Afflecks (or Affleck’s Palace as was) is a Manchester institution. With a history going back to the 1860s, the modern day indie emporium dates to 1982. Northern Soul’s Caleb Everett joins a new tour exploring its secrets.

Roaming Manchester at a funeral pace I rarely take in much of the city, so a tour of one’s home turf should inject an Easter resurrection of interest. A rainy day, headscarf at the ready, I join the Secrets of Afflecks Tour outside Fred Aldous in Stevenson Square – Mancunian street-life whipping and drilling around us, the pneumatic drills somehow drowned out by gaudy advertisements.

Manchester historian and writer Jonathan Schofield begins his tour with toasty-warm Northern humour, turned out all Barlow-family smart and visibly excited by every red brick refinement of Manchester he talks about – this is passion, not acting. I can listen to anybody pontificate with passion on almost any subject, with the exceptions of meat-based cookery, sport and U2.

There’s a tourist-friendly introduction equipped with tit-bits about the oldest building in Manchester, Stevenson Square itself and the Pankhursts (my favourite remains Sylvia whom Lenin deemed “too left”). My own love of Manchester’s lined-face nestles with the imperishable Gothic of it all – of which I love but know little detail. It’s how I know it’s love – it’s unrequited and without desire for detail. Either that or inertia.

The stories behind the buildings are fascinating. The past. The architecture of modern Manchester isn’t about community or engaging with those whose lives are lived without a chauffeur. Take the concrete pigeon zoo of Piccadilly Gardens, you won’t steal a moment of happiness there. Not even in Greggs will the workers crack a smile and they’re cheery everywhere (“I’m still the same, it’s Manchester that got small” copyright Norma Desmond).

Schofield isn’t prompt card performing and doesn’t plummet into “ummmm” and “errrrrrmmm” at questions from the group. We saunter around the Northern Quarter, the artwork adorning almost every building so easy to miss, with prostitution and even the poet Homer receiving noteworthy mentions. There’s a stop outside the Abel Heywood pub, named after the radical 19th century Manchester Major who was part of, what Schofield calls, the “shock city of the age”. Heywood was insistent on the free press, for which he was briefly jailed, and spent a decade of his life working on the Town Hall Project which would, eventually, present the city with its handsome civil cathedral.

I used to drink in the Abel Heywood when channelling my inner-hipster and recall there was a charming barman with thighs the size of Bolton who once told me the pub was haunted by the ghost of George Best. Now, I’m not sure I believe in the Derek Acorah end-of-town hauntings but didn’t want him to leave, so asked how he knew it was George Best. “Well,” he huffed, “I’m a United fan so I should know” then promptly left to serve overcooked veg and gravy-you-could-slice pub grub.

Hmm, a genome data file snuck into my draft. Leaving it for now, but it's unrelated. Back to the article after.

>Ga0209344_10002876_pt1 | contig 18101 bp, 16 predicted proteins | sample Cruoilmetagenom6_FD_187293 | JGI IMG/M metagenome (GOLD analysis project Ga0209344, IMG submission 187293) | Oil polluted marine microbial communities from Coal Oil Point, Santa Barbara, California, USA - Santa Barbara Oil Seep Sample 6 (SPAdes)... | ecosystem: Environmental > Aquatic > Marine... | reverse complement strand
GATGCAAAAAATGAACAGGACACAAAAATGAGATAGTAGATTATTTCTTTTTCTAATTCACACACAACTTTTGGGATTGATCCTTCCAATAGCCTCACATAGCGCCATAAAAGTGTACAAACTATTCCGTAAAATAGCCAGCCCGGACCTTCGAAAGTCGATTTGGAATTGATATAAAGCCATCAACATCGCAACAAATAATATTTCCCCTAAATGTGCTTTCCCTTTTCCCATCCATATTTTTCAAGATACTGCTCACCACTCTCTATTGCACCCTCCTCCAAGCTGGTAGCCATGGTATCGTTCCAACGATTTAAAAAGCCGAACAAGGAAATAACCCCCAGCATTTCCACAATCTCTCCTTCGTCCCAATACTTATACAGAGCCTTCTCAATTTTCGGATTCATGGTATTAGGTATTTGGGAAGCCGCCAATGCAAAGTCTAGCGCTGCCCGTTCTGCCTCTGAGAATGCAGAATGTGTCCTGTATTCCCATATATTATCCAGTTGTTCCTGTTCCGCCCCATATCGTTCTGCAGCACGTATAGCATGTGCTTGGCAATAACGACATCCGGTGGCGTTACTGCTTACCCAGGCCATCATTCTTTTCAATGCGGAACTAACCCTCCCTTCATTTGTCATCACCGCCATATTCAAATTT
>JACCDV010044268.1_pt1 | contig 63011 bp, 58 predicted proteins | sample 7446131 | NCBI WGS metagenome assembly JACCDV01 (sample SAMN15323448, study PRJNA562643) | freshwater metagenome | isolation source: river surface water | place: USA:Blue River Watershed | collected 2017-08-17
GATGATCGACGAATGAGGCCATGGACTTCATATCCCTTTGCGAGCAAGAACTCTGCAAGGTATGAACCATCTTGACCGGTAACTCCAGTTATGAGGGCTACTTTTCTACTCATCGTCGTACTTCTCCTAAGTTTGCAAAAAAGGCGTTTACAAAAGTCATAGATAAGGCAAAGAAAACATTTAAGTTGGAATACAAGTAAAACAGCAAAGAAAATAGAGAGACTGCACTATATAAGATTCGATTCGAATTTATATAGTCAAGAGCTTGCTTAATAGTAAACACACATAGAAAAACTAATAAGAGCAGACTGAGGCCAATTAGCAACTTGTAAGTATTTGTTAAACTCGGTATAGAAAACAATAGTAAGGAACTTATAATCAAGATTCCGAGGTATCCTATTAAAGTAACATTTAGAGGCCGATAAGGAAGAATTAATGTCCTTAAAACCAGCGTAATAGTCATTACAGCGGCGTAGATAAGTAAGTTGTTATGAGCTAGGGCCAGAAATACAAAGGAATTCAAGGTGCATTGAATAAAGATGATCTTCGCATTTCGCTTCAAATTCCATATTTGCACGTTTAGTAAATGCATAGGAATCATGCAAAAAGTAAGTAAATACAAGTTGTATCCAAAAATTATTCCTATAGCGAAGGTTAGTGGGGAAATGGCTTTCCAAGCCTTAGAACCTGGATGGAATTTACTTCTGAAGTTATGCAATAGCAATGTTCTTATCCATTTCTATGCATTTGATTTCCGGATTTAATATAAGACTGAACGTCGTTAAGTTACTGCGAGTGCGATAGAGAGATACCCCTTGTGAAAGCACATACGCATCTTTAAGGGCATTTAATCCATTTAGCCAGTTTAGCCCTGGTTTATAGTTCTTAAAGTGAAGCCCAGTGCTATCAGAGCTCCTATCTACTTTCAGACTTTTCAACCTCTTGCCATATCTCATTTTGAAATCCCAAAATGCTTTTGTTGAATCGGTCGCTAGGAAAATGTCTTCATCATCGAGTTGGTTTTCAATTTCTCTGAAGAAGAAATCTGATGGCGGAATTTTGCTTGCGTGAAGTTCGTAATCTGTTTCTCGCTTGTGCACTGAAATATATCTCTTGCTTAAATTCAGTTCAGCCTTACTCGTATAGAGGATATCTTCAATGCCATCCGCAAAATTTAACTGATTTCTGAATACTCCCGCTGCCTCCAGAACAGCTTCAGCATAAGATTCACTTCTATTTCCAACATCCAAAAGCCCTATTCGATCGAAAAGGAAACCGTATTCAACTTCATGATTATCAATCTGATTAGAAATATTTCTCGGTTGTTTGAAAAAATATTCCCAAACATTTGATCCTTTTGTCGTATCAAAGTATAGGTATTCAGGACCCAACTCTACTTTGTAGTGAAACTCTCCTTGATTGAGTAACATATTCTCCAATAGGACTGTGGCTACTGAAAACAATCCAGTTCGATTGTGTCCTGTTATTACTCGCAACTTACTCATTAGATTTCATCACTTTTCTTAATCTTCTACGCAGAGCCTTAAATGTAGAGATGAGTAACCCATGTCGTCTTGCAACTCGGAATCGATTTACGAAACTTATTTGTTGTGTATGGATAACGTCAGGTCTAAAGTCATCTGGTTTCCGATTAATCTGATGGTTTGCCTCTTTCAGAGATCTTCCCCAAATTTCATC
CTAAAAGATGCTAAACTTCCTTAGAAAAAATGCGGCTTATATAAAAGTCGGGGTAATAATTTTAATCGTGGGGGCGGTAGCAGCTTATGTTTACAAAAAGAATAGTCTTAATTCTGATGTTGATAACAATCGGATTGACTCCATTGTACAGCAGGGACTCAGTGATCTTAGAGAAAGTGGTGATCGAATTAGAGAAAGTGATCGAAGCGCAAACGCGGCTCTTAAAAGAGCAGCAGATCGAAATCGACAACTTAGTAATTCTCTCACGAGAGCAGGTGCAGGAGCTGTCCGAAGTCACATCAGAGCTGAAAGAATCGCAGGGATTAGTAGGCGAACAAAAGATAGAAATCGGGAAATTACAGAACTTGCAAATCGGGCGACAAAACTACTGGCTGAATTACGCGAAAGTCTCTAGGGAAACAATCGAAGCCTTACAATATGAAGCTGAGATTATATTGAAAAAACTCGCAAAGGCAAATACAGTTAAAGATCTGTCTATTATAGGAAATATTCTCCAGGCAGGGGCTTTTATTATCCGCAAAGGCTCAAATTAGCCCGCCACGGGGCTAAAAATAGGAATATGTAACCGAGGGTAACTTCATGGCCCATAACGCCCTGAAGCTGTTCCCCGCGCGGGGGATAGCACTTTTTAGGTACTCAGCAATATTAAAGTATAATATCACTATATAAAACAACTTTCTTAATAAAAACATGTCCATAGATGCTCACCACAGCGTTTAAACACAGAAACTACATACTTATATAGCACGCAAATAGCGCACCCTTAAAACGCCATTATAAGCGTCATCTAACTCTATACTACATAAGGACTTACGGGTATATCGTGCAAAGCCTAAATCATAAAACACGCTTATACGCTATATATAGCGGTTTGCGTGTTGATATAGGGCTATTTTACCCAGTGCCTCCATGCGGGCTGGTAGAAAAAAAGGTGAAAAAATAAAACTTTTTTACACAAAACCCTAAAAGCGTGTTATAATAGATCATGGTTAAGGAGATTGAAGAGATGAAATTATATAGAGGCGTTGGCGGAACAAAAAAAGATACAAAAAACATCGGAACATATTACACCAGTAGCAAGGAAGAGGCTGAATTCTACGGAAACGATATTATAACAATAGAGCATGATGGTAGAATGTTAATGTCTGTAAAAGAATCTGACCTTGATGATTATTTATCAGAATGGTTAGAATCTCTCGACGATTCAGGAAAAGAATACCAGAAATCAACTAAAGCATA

Arriving outside Afflecks, we admire the Mark Kennedy mosaics, featuring Coronation Street characters, homegrown talent (including Vimto) and Bob Dylan (it was in Manchester, during his first ‘electric tour’, that Dylan was called Judas by an irate folk music fan). Again, the history of the building and the surrounding area is when Schofield is in bright smile mode, both knowledgeable and entertaining. We enter Afflecks, visiting a few stall owners who share anecdotes, mostly about famous shoppers who popped in for posters, earrings and hemp headbands over the past few years. It’s entertaining enough but I want the ‘secret’ Afflecks, the dusty old-school spookiness of the floors closed to the public. Perhaps Lady Gaga shutting off all floors for a shopping spree was the secret? We’re ushered into a stairway that leads to a floor off limits to customers where we’re told to expect ghost stories and torrid tales. Adoring trashy tales and gossip, this excites me but it’s this part of the tour that, for me, falls flat and is over with bullfighter haste.

It’s a minor gripe, though. No matter your reason for going on the Secrets of Afflecks tour, you’re certain to enjoy an extremely entertaining stroll around Manchester’s Northern Quarter with an affable Mancunian storyteller. While the Afflecks section of the tour was a little underwhelming, it was not without charm thanks to Schofield’s passion for history. Of course, Afflecks itself is worth exploring on your own. Many of the incense-flavoured boutiques are turning out the very best of desirable things away from the lacklustre high streets. It’s also home to a superb vegan café run by the delightful John and Gina. After the tour I sit in said café and think, yes, Schofield is adept at making the pavement-gazers of the world unite and look up.

By Caleb Everett

Images by Jody Hartley


Afflecks wants fans to share their memories and photographs of Afflecks for a publicly curated exhibition that’s planned for the Summer. Through the Eyes of Afflecks will be a photographic history of the building to celebrate the 11-year anniversary since local property company Bruntwood took it over and saved it from closure. Anyone with stories or photos to share should email–the-northern-quarter